Researchers receive $3.3 million to study cancer cells
Three researchers have received $3.3 million from the Cancer Prevention and Research Institute of Texas to train a new generation of cancer researchers and study processes related to cancer cell growth and death. Jonathan Sessler, professor of chemistry, and John DiGiovanni, professor of pharmacy and nutritional sciences, were awarded $2.5 million to establish The University of Texas at Austin Cancer Research Training Program. Tanya Paull, professor of molecular genetics and microbiology, received $527,974 to work on a protein in human cells that she and her colleagues discovered can sense oxidative stress.

Texas Exes CEO named Distinguished Executive of the Year
Texas Exes Executive Director and CEO Jim Boon has been named the 2010 Distinguished Executive of the Year by the Texas Society of Association Executives (TSAE). The Distinguished Executive Award is a reflection of outstanding leadership and achievement in association management. Distinguished Executives serve TSAE, contribute to other voluntary membership organizations and participate in civic and community affairs.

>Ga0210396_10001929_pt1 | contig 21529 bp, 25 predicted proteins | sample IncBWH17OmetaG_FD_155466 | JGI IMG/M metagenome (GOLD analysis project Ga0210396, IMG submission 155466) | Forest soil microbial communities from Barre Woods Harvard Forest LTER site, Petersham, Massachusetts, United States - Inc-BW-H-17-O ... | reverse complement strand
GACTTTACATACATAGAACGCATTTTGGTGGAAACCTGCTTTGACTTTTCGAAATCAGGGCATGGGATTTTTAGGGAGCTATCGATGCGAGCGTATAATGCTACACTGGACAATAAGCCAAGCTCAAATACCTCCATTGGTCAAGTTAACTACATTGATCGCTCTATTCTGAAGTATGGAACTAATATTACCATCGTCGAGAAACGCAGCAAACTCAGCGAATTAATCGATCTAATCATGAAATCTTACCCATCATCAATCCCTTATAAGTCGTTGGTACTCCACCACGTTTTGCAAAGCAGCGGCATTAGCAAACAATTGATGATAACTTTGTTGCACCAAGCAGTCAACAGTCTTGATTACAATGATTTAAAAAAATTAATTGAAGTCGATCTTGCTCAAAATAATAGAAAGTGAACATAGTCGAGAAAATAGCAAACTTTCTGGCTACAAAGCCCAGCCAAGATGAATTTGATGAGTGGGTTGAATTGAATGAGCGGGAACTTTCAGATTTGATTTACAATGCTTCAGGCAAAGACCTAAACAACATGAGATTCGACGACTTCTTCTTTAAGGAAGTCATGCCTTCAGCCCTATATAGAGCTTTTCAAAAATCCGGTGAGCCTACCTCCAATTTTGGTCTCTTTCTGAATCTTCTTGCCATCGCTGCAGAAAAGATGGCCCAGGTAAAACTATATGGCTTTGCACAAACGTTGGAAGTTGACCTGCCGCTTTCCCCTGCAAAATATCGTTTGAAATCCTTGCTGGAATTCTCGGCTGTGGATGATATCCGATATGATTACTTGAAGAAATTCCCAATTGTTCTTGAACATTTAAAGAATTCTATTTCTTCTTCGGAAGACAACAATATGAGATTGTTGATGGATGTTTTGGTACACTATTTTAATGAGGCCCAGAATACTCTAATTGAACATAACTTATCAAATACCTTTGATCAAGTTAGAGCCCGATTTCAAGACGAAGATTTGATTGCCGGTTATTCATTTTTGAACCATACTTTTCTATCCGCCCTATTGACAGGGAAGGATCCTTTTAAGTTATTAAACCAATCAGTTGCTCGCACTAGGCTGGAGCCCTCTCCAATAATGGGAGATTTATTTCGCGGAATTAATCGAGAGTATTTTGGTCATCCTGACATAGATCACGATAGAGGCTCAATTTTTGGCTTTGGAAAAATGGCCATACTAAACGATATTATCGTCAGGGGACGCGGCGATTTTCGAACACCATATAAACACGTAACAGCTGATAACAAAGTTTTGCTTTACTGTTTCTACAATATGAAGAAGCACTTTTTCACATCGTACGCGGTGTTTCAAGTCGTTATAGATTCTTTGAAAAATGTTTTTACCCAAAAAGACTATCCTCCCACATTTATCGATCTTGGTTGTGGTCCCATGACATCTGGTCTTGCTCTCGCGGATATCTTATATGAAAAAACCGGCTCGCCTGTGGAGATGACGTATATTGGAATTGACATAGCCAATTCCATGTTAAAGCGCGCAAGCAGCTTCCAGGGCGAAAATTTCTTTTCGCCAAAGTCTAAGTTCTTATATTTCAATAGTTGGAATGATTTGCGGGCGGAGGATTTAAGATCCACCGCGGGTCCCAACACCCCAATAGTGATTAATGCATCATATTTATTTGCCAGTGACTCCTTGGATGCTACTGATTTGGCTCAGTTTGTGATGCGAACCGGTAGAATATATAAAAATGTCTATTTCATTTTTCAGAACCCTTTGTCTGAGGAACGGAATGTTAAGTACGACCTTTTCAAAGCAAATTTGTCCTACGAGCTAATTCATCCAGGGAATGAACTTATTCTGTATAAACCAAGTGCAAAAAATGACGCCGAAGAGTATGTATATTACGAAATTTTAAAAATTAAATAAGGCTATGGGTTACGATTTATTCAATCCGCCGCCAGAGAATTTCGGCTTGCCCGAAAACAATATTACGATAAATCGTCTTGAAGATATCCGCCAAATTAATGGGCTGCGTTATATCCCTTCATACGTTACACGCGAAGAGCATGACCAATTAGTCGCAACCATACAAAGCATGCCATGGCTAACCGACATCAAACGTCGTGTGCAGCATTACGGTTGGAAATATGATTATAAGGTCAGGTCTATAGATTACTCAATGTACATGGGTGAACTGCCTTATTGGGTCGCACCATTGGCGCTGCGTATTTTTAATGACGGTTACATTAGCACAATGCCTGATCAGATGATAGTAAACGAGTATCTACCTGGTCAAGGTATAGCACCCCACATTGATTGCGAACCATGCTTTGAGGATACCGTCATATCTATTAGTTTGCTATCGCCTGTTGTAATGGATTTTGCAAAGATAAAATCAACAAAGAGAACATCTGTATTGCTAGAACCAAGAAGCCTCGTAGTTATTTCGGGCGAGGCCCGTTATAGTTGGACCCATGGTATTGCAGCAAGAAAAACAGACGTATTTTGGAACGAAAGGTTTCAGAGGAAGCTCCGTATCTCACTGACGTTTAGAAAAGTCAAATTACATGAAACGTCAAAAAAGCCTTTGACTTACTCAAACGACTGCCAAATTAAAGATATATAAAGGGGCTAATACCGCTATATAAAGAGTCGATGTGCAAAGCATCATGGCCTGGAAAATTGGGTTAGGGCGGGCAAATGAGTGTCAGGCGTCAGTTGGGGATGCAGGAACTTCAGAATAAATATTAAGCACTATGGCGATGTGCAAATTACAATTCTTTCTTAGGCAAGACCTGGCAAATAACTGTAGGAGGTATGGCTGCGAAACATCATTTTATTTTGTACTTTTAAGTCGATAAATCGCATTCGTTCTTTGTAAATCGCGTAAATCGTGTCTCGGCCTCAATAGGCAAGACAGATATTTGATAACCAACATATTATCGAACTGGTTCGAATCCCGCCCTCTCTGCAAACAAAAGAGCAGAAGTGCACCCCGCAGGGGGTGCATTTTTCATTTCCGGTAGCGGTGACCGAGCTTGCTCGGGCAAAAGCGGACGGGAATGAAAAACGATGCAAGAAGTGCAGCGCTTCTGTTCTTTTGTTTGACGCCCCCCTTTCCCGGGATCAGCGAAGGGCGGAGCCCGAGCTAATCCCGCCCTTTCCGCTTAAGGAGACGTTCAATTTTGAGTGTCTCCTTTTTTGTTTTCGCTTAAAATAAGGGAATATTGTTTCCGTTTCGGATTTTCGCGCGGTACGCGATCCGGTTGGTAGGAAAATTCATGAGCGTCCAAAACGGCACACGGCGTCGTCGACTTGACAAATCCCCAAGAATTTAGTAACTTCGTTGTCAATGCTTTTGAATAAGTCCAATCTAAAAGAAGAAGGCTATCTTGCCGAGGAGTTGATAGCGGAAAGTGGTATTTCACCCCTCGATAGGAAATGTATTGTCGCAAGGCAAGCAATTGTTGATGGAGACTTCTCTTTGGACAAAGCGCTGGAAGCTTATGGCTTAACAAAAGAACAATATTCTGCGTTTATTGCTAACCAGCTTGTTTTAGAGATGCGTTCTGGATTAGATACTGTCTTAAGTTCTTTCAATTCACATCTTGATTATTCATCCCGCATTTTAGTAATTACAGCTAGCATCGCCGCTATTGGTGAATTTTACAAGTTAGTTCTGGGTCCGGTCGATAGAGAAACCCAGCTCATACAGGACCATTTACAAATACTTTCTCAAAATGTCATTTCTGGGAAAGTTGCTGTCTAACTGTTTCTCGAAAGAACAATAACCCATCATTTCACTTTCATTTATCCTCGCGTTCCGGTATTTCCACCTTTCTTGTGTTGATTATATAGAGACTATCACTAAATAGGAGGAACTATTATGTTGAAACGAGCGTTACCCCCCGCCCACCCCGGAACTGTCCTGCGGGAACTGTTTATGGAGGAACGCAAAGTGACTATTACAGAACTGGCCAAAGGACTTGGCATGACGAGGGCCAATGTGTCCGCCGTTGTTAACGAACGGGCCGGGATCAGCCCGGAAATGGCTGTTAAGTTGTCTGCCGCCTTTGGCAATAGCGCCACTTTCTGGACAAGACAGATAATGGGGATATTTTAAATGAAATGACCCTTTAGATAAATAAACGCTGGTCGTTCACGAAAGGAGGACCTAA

Technology Incubator receives grant to explore feasibility of wet lab
The Austin Technology Incubator (ATI) has received a $140,000 grant from the U.S. Department of Commerce’s Economic Development Administration to determine the feasibility of developing wet-lab space for life-sciences companies. A wet lab is where scientists test and analyze chemicals and biological materials and it requires a special facility with running water, ventilation and specialized utility access. The ATI study will determine best practices for existing wet-lab facilities, identify costs and potential sites for the lab and evaluate the overall economic impact of the new facility.

Texas Venture Labs hires first fellow
Texas Venture Labs announced the hiring of Randall Crowder as the first Texas Venture Labs Fellow. Crowder is also an entrepreneur, active investor and executive director of the Central Texas Angel Network and a managing partner at TEXO Ventures. Crowder will work alongside Rob Adams, director of Texas Venture Labs, managing the projects and resources as well as developing the operating procedures.